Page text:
Forecast: many Michaels

Comedians Michael Showalter and Michael Ian Black bring their antics to Pantages Theater.

Michael and Michael mean-mugging
PHOTO COURTESY MARTIN CROOK

Michael and Michael mean-mugging PHOTO COURTESY MARTIN CROOK

Tony Libera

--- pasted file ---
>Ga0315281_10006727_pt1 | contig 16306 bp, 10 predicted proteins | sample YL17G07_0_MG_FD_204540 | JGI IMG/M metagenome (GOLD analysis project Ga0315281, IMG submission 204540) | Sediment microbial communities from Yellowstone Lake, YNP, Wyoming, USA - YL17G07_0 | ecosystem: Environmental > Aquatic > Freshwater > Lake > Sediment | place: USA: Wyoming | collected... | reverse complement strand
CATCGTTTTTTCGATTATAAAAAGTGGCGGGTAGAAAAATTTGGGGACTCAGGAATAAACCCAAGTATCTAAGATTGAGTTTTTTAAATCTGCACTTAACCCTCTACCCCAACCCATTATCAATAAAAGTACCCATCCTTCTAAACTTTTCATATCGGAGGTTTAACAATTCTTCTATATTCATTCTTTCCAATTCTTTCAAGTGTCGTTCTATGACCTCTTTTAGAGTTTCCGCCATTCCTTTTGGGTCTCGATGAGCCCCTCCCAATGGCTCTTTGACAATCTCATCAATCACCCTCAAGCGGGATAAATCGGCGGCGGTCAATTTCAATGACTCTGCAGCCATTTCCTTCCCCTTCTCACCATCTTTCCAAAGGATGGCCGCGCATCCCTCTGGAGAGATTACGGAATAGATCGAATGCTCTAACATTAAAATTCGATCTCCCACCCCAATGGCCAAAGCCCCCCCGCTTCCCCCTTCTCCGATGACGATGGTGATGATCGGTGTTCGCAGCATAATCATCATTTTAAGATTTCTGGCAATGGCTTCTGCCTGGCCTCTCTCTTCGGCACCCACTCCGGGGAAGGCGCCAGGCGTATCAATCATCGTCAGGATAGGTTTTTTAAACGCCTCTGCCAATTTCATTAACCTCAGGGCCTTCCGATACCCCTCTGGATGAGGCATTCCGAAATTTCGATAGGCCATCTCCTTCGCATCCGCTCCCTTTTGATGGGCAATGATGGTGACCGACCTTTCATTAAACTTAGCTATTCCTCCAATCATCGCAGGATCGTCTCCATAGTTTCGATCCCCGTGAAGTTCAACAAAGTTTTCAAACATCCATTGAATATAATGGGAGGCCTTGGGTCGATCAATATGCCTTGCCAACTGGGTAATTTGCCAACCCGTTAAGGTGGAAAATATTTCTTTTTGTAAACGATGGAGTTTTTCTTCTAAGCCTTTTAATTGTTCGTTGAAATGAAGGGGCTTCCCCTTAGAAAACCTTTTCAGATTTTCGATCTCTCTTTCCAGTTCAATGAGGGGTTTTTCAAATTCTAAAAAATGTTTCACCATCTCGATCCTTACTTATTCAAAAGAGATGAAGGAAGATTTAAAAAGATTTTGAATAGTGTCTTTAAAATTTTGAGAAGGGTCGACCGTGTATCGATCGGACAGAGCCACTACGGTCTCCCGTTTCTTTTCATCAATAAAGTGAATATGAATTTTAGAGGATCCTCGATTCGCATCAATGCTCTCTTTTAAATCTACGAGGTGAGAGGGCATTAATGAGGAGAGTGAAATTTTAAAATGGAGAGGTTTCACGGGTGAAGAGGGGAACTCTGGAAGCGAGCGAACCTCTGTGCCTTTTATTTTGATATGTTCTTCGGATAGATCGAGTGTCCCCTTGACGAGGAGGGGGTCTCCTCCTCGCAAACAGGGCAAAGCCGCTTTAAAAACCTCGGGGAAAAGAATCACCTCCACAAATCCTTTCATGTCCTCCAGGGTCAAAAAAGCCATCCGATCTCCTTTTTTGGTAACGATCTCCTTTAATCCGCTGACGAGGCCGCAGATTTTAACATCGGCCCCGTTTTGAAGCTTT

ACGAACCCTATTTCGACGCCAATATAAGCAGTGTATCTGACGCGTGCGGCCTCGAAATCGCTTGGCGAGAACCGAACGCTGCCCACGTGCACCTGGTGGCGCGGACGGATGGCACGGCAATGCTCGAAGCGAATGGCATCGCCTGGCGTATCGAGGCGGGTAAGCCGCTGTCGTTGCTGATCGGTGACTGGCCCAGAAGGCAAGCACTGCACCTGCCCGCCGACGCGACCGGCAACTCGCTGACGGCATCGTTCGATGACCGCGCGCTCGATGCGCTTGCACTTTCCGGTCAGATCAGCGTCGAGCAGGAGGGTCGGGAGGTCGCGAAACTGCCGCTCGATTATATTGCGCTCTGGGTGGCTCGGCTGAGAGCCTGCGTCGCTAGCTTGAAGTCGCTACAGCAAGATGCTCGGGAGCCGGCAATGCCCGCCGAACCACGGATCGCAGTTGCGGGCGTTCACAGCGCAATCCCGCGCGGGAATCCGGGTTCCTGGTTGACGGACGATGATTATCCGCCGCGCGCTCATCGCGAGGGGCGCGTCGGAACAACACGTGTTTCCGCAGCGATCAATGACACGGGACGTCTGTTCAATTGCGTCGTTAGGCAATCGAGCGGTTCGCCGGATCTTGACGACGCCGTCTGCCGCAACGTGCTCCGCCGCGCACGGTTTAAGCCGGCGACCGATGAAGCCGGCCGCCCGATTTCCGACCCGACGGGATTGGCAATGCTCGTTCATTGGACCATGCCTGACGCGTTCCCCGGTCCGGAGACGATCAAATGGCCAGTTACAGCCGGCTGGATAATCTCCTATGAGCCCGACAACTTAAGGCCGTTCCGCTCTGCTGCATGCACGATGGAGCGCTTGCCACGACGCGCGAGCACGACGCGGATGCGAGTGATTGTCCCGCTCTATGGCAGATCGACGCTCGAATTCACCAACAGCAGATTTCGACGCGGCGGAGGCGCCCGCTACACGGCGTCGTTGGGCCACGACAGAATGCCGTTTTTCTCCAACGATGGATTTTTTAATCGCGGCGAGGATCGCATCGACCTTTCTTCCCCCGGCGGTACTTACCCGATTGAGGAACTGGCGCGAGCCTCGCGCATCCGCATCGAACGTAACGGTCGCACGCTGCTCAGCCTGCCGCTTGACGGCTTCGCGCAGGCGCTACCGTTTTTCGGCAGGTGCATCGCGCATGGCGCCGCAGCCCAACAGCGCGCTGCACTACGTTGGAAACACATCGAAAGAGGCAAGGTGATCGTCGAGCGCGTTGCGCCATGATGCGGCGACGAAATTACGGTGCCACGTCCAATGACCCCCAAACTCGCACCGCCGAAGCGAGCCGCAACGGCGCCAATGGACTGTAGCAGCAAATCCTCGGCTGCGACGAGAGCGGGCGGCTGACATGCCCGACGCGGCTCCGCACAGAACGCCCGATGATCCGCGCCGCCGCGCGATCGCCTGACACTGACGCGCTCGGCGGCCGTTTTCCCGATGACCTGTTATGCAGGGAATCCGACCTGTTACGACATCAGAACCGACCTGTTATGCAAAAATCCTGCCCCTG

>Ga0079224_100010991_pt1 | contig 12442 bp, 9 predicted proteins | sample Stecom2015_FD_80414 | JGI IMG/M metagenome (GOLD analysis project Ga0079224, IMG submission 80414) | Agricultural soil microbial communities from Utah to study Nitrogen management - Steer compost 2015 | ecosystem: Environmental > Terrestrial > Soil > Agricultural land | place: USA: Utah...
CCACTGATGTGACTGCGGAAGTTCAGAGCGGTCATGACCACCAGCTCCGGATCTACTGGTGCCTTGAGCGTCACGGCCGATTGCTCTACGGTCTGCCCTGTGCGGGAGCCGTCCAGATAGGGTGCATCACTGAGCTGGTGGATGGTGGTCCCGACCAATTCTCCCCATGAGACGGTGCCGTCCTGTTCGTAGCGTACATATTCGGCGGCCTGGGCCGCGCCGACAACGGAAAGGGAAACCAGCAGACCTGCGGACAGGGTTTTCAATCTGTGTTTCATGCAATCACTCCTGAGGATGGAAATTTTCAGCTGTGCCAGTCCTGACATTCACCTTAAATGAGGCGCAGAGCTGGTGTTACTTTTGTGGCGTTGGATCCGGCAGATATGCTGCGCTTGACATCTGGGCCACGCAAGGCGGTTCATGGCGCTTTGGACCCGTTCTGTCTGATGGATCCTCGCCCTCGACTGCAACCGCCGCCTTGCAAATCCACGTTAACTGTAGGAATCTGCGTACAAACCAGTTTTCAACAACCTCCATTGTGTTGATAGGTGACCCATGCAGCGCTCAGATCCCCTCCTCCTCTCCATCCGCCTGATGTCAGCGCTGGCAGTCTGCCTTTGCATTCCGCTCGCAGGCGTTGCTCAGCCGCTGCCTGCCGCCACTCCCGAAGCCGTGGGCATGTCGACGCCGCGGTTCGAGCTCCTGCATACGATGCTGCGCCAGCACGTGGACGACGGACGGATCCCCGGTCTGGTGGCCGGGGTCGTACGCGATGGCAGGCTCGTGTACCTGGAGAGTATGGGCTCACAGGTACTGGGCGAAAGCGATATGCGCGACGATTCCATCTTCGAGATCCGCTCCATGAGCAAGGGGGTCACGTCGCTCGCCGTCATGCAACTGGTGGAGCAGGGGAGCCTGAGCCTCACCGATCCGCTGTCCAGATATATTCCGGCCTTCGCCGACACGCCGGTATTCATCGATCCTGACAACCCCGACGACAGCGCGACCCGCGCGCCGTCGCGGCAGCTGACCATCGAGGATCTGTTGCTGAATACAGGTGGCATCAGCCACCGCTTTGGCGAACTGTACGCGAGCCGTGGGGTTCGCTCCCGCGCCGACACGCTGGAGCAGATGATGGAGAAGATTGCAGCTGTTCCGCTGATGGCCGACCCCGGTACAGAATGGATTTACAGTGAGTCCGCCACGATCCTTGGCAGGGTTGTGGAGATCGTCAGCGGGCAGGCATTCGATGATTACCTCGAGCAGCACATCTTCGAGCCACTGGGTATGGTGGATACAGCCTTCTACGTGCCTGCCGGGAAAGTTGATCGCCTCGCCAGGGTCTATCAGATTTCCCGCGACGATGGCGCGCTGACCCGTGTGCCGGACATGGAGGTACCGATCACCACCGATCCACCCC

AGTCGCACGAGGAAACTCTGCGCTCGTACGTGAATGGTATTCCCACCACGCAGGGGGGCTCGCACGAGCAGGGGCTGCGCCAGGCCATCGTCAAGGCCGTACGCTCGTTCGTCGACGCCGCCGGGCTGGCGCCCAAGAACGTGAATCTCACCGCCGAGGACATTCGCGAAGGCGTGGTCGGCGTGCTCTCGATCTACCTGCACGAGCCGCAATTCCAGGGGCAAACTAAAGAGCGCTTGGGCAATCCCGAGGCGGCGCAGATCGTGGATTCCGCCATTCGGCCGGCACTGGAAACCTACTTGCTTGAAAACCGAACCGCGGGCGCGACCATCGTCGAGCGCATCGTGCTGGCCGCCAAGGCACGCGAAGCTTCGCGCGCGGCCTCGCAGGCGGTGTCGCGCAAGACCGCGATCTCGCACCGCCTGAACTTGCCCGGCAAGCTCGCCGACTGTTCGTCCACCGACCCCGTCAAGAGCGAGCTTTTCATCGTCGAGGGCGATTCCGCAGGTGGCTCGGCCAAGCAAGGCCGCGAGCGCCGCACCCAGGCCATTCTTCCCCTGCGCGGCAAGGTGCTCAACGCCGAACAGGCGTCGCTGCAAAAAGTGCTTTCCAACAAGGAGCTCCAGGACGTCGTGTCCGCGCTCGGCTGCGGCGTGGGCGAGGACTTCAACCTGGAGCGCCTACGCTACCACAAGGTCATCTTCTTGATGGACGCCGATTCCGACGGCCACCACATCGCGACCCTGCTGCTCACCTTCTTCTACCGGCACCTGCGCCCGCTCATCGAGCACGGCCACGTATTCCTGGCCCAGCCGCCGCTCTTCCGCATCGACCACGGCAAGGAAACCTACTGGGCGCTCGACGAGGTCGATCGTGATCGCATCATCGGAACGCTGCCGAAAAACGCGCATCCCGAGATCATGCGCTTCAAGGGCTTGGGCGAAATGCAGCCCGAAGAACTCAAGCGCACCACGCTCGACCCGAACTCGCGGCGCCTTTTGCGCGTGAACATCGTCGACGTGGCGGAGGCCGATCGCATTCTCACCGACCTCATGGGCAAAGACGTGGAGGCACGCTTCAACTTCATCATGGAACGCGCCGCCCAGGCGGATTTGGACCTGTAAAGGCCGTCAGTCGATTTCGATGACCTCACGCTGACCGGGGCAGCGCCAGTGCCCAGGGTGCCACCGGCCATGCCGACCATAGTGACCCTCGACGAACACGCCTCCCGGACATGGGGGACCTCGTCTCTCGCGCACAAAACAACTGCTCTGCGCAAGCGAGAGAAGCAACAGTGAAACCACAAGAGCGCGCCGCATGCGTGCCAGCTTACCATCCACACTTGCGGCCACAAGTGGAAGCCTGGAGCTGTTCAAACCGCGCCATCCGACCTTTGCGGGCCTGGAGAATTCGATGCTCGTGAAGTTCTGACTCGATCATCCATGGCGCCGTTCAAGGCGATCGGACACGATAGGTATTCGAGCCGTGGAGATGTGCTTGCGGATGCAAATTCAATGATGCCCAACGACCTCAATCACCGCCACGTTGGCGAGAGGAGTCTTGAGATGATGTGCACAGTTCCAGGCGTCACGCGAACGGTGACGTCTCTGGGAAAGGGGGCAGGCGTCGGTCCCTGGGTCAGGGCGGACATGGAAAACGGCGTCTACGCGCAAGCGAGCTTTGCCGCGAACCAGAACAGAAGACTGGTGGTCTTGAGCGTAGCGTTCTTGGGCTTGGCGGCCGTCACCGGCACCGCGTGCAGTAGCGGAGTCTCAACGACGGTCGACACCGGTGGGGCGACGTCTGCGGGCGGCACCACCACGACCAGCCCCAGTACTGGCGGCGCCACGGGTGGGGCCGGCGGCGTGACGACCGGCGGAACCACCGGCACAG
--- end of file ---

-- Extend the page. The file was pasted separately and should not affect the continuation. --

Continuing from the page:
WHAT: Michael & Michael Have Issues Live Tour WHERE: Pantages Theater WHEN: Oct. 15 TICKETS: $29.50 Michael Ian Black and Michael Showalter have always excelled at the comedy game; their seminal sketch-comedy series âÄúThe StateâÄù influenced a legion of young comedians, their 2001 film âÄúWet Hot American Summer âÄù is one of the funniest films ever made and their work on the oftentimes surreal âÄúStellaâÄù provided some of the most hilarious and bizarre material to ever grace television. Their latest show, âÄúMichael & Michael Have Issues,âÄù just finished its first season, one filled with sweatpants, sword fights and the ultimate swear word. Now, the duo brings their issues to Minneapolis with âÄúMichael and Michael Have Issues Live Tour.âÄù A&E spoke with Black and Showalter about âÄúMMHI,âÄù the upcoming live show and a hypothetical real life fight. First off, what are your feelings on âÄúStellaâÄù not being renewed for a second season? Do you have any pent up rage about it? MIB: Well, all the pent up rage in my life doesnâÄôt really center around âÄúStellaâÄù so much. All my pent up rage is directed at all kinds of things, but âÄúStellaâÄôsâÄù pretty far down the list. It was a very good show that just never found an audience for the obvious reason that it was out there. And I think there were a lot of people who just didnâÄôt understand what we were doing at all or did understand it and didnâÄôt find it funny, which is maybe more likely. ItâÄôs easy to say when you do comedy that they didnâÄôt get it, but rarely do you hear comedians say, âÄúOh they got it, they just didnâÄôt like it.âÄù I think it was probably a little of both. WhatâÄôs the status on âÄúStella?âÄù Are you still doing live shows? Or have you just decided to throw David Wain under the bus in favor of the new show? MIB: The three of us hosted a show for charity last night, which was a night of old âÄúStateâÄù sketches that we were showing and just sort of entertaining the crowd. So, âÄúStellaâÄù I would say is dormant at the moment, but certainly not dead by any means. ItâÄôs like Walt Disney . HeâÄôs been cryogenically frozen, thatâÄôs kind of what âÄúStellaâÄù is right now. So Comedy Central doesnâÄôt pick up âÄúStella,âÄù and three or four years later you have this new concept, kind of the same absurdist comedy. WhatâÄôs the process like for dealing with the network? MIB: Well, IâÄôm going to re-characterize your characterization of the show, because I donâÄôt think itâÄôs nearly as absurd as âÄúStella.âÄù ItâÄôs a lot more grounded and that was important to the network and important to us that if we do another show that people watch it, and one of the ways that we both agreed, the network and us, that people would be more likely to watch it if it wasnâÄôt [expletive] crazy. So, we tried to ground it a little bit more, and there are ridiculous things that happen in it, but it hopefully comes from a foundation that people can get their feet on a little bit more easily than the quicksand that was âÄúStella.âÄù Has there been any word on a renewal for âÄúMMHI?âÄù MIB: Not officially. Not yet. How much of yourselves do you put into the âÄúMMHIâÄù characters? MIB: When we were on stage last night, David said that he felt like it was pretty much a documentary of our lives. HeâÄôs not involved in the show, so he just knows it as a viewer and he was saying it was pretty much a documentary, so IâÄôll defer to him on that. Have you two ever fought in real life? MIB: No. If you were to fight each other, would you want it to be shirtless and on someoneâÄôs front lawn or would you prefer something like the sword duel episode of MMHI? MIB: I prefer to think it would be a sword duel; although, in this day and age, itâÄôs hard to find a good sword when you need one. MS: I was going to say swords. I didnâÄôt even know it was multiple choice; I was just going to throw out swords âĦ like pirate swords though âĦ like buccaneer swords. MIB: YouâÄôd want to swashbuckle. You know how heavy those swords are though, right? The swords would have to be pretty short âÄôcause youâÄôd get tired. MS: IâÄôm strong. IâÄôm in good shape. MIB: You are. I would agree with that. There seems to be a fascination on your shows with infantile characters. What is it that makes arrested development or âÄúthe man-childâÄù so funny? MIB: I think when youâÄôre making comedy you have to put yourself in situations where comedy can happen, and one of the ways to do that is to give your main character or characters sort of defects. They donâÄôt necessarily look at the world the same way and that just sort of breeds comedy. So with men in particular, thereâÄôs kind of a few ways you can go, and âÄúidiotâÄù is sort of a tried and true method. And, you know, it also happens to be kind of what we are: arrogant, stupid, retarded man-children. But the difference is, in this show, their kind of juvenile behavior is really directed primarily towards each other and competitors. They can deal with the world in a kind of realistic way. Not always in the best of ways, but they can kind of deal with the world in a way that is not totally unrecognizable, whereas with âÄúStellaâÄù we dealt with the world in a completely unrecognizable way. So, their sort of pettiness and immaturity has to do with jealousy and competition and not necessary a mental defect on their part. What can people expect from the Michael & Michael Have Issues Live Show? MIB: We havenâÄôt really decided yet. MS: I think it will be a little of everything. WeâÄôll perform separately; weâÄôll perform together; weâÄôll do tag team bits. MIB: ItâÄôs gonna be great. YouâÄôre gonna love it. For the full interview, featuring more talk about swords, jigsaw puzzles and Barack Obama, see the A&E blog..